Take Cover! Beck Vs. The Korgis

When is a cover song better than the original? Only you can decide. This week Beck takes on the Korgis’ “Everybody’s Got To Learn Sometime.” MAGNET’s Ryan Burleson pulls the pin. Take cover!

There are many poignant topics weighed in Eternal Sunshine Of The Spotless Mind—jealousy, depression, avoidance, professional ennui, etc.—though perhaps none as penetrating as lost love. It’s easily the most unoriginal subject matter chosen to drive a film, but screenwriter Charlie Kaufman nonetheless constructed a fantastical world wherein these universally shared hurdles of human experience were depicted in wildly surreal, though palpable ways. If you’re familiar with Kaufman’s other work, notably Synecdoche, New York and Being John Malkovich, this combination of dark whimsy and believable heartbreak likely represents why you’ve invested yourself in his otherwise heady tales in the first place. Indeed, rarely but in Kaufman can a mind-erasing, borderline sci-fi narrative (viz. Eternal Sunshine) invoke such deep and earnest emotions from its viewers.

Given Kaufman’s exceptional gift for oscillating between complexity and simplicity, then, the use of “Everybody’s Got To Learn Sometime” in Eternal Sunshine‘s credits made perfect sense. Though Clementine (Kate Winslet) quite literally expunges the memory of her brief romance with the ever-pensive Joel (Jim Carrey), prompting him to do the same, the flawed lovers ultimately must face their shared hurt (thanks, Kirsten Dunst), stunting the ability of technology to trump heartbreak. Even here, the theme is not new—Aldous Huxley, Don Delillo and others wrote towering novels (see Brave New World and White Noise) pondering similar futuristic calamities—though as far as the film is concerned, love steadfastly fears no attempt to medicate its loss.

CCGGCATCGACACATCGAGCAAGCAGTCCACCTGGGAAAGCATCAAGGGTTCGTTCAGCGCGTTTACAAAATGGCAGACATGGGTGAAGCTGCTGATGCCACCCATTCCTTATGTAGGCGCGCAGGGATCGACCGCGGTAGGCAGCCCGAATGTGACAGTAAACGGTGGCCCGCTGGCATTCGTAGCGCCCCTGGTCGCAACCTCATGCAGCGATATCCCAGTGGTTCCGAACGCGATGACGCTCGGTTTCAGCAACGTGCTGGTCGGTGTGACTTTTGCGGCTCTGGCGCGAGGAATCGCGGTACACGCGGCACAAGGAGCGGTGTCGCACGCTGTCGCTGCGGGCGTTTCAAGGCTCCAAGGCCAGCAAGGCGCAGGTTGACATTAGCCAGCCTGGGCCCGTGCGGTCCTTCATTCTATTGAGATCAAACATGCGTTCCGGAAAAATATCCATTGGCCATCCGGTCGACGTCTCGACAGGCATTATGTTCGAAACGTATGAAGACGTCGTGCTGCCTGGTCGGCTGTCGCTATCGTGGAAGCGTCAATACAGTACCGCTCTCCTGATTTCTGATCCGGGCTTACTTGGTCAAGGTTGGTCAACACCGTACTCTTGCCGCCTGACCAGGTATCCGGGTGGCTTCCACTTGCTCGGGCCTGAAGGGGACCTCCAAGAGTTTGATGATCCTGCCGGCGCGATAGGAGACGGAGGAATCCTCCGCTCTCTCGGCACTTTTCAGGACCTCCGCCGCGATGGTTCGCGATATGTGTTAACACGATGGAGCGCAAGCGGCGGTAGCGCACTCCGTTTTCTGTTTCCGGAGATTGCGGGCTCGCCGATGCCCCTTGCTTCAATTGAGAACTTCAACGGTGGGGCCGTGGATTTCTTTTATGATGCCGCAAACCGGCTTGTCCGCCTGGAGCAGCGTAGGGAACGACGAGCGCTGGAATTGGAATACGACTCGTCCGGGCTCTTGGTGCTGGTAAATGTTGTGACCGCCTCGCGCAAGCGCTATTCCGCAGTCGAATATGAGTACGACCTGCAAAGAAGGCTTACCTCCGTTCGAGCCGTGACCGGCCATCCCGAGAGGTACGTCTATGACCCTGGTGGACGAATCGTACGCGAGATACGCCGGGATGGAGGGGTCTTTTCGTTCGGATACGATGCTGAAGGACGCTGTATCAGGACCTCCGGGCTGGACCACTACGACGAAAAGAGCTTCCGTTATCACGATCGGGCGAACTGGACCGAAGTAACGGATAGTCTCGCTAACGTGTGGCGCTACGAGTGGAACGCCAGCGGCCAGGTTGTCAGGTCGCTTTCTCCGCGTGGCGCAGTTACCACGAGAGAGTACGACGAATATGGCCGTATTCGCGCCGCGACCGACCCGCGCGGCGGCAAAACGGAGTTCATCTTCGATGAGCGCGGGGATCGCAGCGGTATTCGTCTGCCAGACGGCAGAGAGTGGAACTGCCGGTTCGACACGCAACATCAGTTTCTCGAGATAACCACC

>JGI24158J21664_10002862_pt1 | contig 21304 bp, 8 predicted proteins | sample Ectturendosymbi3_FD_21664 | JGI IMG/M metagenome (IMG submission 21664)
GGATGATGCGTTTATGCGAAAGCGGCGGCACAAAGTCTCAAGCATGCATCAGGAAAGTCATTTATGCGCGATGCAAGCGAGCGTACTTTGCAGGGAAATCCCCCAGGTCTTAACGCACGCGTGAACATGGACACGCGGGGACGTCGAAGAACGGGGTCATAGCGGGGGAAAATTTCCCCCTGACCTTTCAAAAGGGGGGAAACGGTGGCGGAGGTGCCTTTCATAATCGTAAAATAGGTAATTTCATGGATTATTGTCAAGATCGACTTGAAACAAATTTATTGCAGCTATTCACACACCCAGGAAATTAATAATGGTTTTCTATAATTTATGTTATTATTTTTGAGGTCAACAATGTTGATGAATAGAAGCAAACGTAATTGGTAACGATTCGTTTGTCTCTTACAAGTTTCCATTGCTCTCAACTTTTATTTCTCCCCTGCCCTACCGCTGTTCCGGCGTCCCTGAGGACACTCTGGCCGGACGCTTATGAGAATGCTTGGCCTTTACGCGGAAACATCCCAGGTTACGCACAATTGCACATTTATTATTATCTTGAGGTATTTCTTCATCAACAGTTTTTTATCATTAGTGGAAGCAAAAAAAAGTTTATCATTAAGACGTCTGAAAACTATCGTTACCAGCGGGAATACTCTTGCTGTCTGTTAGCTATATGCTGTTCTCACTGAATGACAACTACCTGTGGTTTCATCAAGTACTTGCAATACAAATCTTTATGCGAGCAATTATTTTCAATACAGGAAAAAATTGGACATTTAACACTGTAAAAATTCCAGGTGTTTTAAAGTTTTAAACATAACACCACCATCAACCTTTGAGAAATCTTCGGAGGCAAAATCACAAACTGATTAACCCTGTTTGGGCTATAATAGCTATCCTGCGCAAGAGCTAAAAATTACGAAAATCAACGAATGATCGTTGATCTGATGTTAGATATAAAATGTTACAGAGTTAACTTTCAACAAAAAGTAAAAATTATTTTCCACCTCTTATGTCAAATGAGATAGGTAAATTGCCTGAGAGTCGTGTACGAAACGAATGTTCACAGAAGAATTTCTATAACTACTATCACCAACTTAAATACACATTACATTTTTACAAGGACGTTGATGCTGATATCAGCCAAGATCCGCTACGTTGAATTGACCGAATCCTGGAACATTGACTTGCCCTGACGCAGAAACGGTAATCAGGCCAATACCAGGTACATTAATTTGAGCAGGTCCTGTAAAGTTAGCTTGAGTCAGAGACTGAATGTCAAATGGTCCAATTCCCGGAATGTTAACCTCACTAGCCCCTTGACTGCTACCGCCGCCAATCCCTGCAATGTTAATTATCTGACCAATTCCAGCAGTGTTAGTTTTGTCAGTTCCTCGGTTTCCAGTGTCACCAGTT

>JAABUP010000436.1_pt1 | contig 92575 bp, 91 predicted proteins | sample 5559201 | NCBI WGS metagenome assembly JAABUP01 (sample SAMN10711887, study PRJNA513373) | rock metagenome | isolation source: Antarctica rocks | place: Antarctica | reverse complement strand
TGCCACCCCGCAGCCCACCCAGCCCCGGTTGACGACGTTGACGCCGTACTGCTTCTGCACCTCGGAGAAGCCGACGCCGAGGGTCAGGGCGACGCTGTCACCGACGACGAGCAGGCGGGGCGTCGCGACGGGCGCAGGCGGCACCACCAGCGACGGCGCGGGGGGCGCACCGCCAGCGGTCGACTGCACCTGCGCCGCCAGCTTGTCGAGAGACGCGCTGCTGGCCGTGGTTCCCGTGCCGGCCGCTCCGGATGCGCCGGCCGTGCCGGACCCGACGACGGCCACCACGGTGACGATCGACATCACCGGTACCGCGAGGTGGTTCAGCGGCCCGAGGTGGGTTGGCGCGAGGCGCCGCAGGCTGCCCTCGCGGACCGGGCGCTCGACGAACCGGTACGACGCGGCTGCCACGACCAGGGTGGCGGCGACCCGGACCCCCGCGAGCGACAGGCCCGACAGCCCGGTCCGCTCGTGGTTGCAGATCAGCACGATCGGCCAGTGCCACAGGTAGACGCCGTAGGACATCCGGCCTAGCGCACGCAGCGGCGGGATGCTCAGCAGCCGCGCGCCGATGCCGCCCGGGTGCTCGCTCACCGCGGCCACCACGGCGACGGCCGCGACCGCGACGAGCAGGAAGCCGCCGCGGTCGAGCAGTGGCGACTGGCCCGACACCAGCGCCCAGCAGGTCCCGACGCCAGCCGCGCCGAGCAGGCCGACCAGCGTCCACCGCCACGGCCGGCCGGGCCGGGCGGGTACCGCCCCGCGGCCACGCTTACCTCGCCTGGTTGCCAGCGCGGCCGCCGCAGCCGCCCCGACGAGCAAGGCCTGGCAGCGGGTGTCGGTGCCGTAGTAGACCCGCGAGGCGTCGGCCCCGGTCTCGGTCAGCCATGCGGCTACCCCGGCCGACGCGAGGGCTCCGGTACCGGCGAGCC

In fact, I imagine that if Delillo were ever to write the 1980 hit into one of his postmodern novels, he might be the first to describe the singing of its lyrics as part of “some ancient ritual”: an experience easily shared across centuries, localities and pathologies. Sung over a simple, immediately memorable combination of mournful chords and rhythmic flourishes, the spartan lyrics make my point:

Change your heart
Look around you
Change your heart
It will astound you
I need your lovin’
Like the sunshine

Everybody’s got to learn sometime
Everybody’s got to learn sometime
Everybody’s got to learn sometime

Whether your preference is for the new-wave-inflected original by the Korgis or the Cali-folk, Jon Brion-produced styling of Beck, the universality of the song continues, in my mind, to hold an “Imagine”-like power. Though the Brits traded Lennon’s utopianism for biological basics—our brethren across the sea need all the sunshine they can get, I suppose—each song achieves a quaint, profound salience that transcends progress, proving to be a kind-of hymn for the world weary.

Cast your vote wisely.

The Cover:

The Original:


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